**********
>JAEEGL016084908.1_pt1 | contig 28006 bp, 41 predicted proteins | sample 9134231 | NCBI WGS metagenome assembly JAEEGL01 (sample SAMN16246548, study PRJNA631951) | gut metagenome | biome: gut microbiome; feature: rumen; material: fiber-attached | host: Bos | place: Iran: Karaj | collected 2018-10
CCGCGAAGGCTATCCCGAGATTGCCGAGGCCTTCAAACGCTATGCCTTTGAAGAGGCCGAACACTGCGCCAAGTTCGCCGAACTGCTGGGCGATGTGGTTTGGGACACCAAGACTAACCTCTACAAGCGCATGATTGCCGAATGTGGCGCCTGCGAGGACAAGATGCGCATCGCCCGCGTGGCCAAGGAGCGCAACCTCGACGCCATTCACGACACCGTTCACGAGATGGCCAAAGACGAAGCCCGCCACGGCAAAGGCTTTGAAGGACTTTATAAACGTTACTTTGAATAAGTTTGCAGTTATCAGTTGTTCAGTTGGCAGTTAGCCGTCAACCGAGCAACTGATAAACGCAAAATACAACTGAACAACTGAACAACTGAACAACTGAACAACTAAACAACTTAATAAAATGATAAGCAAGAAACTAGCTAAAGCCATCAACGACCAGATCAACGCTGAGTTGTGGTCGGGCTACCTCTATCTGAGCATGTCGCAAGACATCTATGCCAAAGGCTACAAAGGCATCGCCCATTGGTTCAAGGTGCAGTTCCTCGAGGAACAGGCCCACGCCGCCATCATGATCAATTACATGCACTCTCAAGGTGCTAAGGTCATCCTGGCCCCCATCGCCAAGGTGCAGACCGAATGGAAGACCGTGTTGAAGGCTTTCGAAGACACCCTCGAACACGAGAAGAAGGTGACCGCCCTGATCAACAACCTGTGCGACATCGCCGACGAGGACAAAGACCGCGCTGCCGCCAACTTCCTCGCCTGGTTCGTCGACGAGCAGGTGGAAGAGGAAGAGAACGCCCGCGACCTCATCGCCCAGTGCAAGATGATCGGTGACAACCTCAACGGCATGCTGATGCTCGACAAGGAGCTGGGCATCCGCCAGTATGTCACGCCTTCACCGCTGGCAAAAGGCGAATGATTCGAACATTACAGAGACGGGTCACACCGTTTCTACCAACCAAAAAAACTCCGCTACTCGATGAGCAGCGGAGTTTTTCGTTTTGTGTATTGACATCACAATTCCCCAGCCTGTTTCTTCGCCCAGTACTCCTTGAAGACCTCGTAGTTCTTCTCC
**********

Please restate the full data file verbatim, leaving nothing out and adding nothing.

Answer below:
>JAEEGL016084908.1_pt1 | contig 28006 bp, 41 predicted proteins | sample 9134231 | NCBI WGS metagenome assembly JAEEGL01 (sample SAMN16246548, study PRJNA631951) | gut metagenome | biome: gut microbiome; feature: rumen; material: fiber-attached | host: Bos | place: Iran: Karaj | collected 2018-10
CCGCGAAGGCTATCCCGAGATTGCCGAGGCCTTCAAACGCTATGCCTTTGAAGAGGCCGAACACTGCGCCAAGTTCGCCGAACTGCTGGGCGATGTGGTTTGGGACACCAAGACTAACCTCTACAAGCGCATGATTGCCGAATGTGGCGCCTGCGAGGACAAGATGCGCATCGCCCGCGTGGCCAAGGAGCGCAACCTCGACGCCATTCACGACACCGTTCACGAGATGGCCAAAGACGAAGCCCGCCACGGCAAAGGCTTTGAAGGACTTTATAAACGTTACTTTGAATAAGTTTGCAGTTATCAGTTGTTCAGTTGGCAGTTAGCCGTCAACCGAGCAACTGATAAACGCAAAATACAACTGAACAACTGAACAACTGAACAACTGAACAACTAAACAACTTAATAAAATGATAAGCAAGAAACTAGCTAAAGCCATCAACGACCAGATCAACGCTGAGTTGTGGTCGGGCTACCTCTATCTGAGCATGTCGCAAGACATCTATGCCAAAGGCTACAAAGGCATCGCCCATTGGTTCAAGGTGCAGTTCCTCGAGGAACAGGCCCACGCCGCCATCATGATCAATTACATGCACTCTCAAGGTGCTAAGGTCATCCTGGCCCCCATCGCCAAGGTGCAGACCGAATGGAAGACCGTGTTGAAGGCTTTCGAAGACACCCTCGAACACGAGAAGAAGGTGACCGCCCTGATCAACAACCTGTGCGACATCGCCGACGAGGACAAAGACCGCGCTGCCGCCAACTTCCTCGCCTGGTTCGTCGACGAGCAGGTGGAAGAGGAAGAGAACGCCCGCGACCTCATCGCCCAGTGCAAGATGATCGGTGACAACCTCAACGGCATGCTGATGCTCGACAAGGAGCTGGGCATCCGCCAGTATGTCACGCCTTCACCGCTGGCAAAAGGCGAATGATTCGAACATTACAGAGACGGGTCACACCGTTTCTACCAACCAAAAAAACTCCGCTACTCGATGAGCAGCGGAGTTTTTCGTTTTGTGTATTGACATCACAATTCCCCAGCCTGTTTCTTCGCCCAGTACTCCTTGAAGACCTCGTAGTTCTTCTCC